Non-Muslims occasionally raise the idea of banning the Koran, Islam, and Muslims. Examples this month include calls by a political leader in the Netherlands, Geert Wilders, to ban the Koran — which he compares to Hitler's Mein Kampf — and two Australian politicians, Pauline Hanson and Paul Green, demanding a moratorium on Muslim immigration.
What is one to make of these initiatives? First, some history. Precedents exist from an earlier era, when intolerant Christian governments forced Muslims to convert, notably in 16th-century Spain, and others strongly encouraged conversions, especially of the elite, as in 16th- and 17th-century Russia. In modern times, however, with freedom of expression and religion established as basic human rights, efforts to protect against intolerance by banning the Koran, Islam, or Muslims have failed.
In perhaps the most serious contemporary attempt to ban the Koran, a Hindu group argued in 1984–85 that the Islamic scriptures contain "numerous sayings, repeated in the book over and over again, which on grounds of religion promote disharmony, feeling of enmity, hatred and ill-will between different religious communities and incite people to commit violence and disturb public tranquility."
The taking of this demand, known as "The Calcutta Quran Petition," to court prompted riots and deaths in Bangladesh. The case so alarmed New Delhi that the attorney general of India himself took part in the proceedings to oppose the petition, which, not surprisingly, was dismissed.This early petition set the standard in terms of collecting objectionable Koranic verses. Other efforts have been more rhetorical and less operational. The most consequential was by Pim Fortuyn in the Netherlands to end Muslim emigration. Had he not been assassinated in 2002, he might have ridden his issue to the prime ministry.
The coordinator of Italy's Northern League, Roberto Calderoli, wrote in 2005: "Islam has to be declared illegal until Islamists are prepared to renounce those parts of their pseudo political and religious doctrine glorifying violence and the oppression of other cultures and religions."
A British member of Parliament, Boris Johnson, pointed out in 2005 that passing a Racial and Religious Hatred Bill "must mean banning the reading — in public or private — of a great many passages of the Koran itself." His observation prompted a Muslim delegation to seek assurances, which it received, from the Home Office that no such ban would occur. Patrick Sookhdeo of the Institute for the Study of Islam and Christianity in 2006 called for prohibiting one translation of the Koran, The Noble Koran: A New Rendering of its Meaning in English, because "it sets out a strategy for killing the infidels and for warfare against them."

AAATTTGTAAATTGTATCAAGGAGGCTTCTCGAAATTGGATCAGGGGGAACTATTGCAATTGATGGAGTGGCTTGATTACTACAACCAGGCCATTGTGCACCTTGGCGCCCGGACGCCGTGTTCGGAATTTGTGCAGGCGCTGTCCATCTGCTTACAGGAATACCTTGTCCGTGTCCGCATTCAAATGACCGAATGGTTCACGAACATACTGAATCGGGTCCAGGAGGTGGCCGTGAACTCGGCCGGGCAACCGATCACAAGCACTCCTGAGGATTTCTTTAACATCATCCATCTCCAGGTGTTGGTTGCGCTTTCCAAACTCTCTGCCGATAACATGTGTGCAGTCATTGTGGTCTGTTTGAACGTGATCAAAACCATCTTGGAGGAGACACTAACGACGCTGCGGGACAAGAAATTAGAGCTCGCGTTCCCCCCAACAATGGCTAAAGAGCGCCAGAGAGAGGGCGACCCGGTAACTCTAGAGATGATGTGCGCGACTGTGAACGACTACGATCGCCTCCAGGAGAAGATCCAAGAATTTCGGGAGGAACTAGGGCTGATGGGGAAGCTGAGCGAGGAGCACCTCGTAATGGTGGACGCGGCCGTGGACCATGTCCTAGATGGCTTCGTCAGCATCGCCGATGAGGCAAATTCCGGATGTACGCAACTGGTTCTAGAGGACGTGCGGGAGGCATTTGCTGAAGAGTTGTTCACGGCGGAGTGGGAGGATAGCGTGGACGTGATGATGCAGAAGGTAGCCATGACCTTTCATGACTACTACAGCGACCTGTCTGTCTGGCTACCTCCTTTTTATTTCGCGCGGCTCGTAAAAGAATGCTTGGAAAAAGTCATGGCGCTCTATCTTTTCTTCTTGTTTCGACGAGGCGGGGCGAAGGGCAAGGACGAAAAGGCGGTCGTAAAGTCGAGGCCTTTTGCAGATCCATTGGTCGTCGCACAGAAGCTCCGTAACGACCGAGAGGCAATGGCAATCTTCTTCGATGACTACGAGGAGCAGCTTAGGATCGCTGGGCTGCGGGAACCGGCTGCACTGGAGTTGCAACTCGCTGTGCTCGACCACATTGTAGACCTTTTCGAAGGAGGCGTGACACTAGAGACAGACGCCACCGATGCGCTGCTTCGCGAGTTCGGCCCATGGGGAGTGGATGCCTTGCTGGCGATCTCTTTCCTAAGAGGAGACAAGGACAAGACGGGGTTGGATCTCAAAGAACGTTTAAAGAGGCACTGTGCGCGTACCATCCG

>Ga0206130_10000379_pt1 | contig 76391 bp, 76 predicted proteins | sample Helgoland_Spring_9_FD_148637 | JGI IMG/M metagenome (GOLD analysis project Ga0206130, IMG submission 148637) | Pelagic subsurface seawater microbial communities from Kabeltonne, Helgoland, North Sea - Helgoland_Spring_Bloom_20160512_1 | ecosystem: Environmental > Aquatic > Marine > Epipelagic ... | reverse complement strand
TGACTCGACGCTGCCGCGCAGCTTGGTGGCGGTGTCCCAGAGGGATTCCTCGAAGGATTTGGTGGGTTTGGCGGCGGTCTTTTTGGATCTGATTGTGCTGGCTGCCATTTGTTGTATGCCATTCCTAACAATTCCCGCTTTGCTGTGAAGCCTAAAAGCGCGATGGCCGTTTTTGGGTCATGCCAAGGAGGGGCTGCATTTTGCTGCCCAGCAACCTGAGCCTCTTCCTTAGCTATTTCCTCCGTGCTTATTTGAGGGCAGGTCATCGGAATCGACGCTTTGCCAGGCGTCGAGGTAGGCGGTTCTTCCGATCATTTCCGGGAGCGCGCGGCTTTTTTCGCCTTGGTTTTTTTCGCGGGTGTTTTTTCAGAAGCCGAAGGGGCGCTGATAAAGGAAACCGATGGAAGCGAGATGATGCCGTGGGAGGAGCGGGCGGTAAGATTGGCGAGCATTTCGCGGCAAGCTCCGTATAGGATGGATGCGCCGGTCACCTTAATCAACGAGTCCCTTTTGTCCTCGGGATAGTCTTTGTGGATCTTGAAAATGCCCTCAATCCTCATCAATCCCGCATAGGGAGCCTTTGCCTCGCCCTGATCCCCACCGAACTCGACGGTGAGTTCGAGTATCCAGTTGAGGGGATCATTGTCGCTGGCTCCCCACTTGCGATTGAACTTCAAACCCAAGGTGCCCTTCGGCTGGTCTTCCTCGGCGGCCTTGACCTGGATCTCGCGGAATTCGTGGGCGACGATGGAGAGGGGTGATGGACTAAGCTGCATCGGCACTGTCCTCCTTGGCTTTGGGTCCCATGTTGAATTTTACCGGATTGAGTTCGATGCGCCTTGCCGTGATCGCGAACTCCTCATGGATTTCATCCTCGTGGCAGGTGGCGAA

Other Western countries witnessed lesser efforts: Norway's Kristiansand Progress Party sought to ban Islam in 2004 and Germany's Bundesverband der Bürgerbewegungen sought to prohibit the Koran in 2006, arguing for its incompatibility with the German constitution. "Stop the Islamification of Denmark" demanded in early 2007 the prohibition of parts of the Koran and all mosques, calling them unconstitutional. Australia's Catch the Fire Ministries argued in 2004 that because "The Koran contradicts Christian doctrine in a number of places and, under the blasphemy law, [it] is therefore illegal."
Elsewhere, writers have made the same demands. Switzerland's Alain Jean-Mairet is the strategist of a two-part plan, popular and juridical, with the goal that "all the Islamic projects in Switzerland will prove impossible to fulfill." In France, an anonymous writer at the Liberty Vox Web site wishes to ban Islam, as does Warner Todd Huston in the United States.
The 2006 movie V for Vendetta portrays a future Britain in which the Koran is banned.
My take? I understand the security-based urge to exclude the Koran, Islam, and Muslims, but these efforts are too broad, sweeping up inspirational passages with objectionable ones, reformers with extremists, friends with foes. Also, they ignore the possibility of positive change.
More practical and focused would be to reduce the threats of jihad and Shariah by banning Islamist interpretations of the Koran, as well as Islamism and Islamists. Precedents exist. A Saudi-sponsored Koran was pulled from school libraries. Preachers have gone to jail for their interpretation of the Koran. Extreme versions of Islam are criminally prosecuted. Organizations are outlawed. Politicians have called for Islamists to leave their countries.
Islam is not the enemy, but Islamism is. Tolerate moderate Islam, but eradicate its radical variants.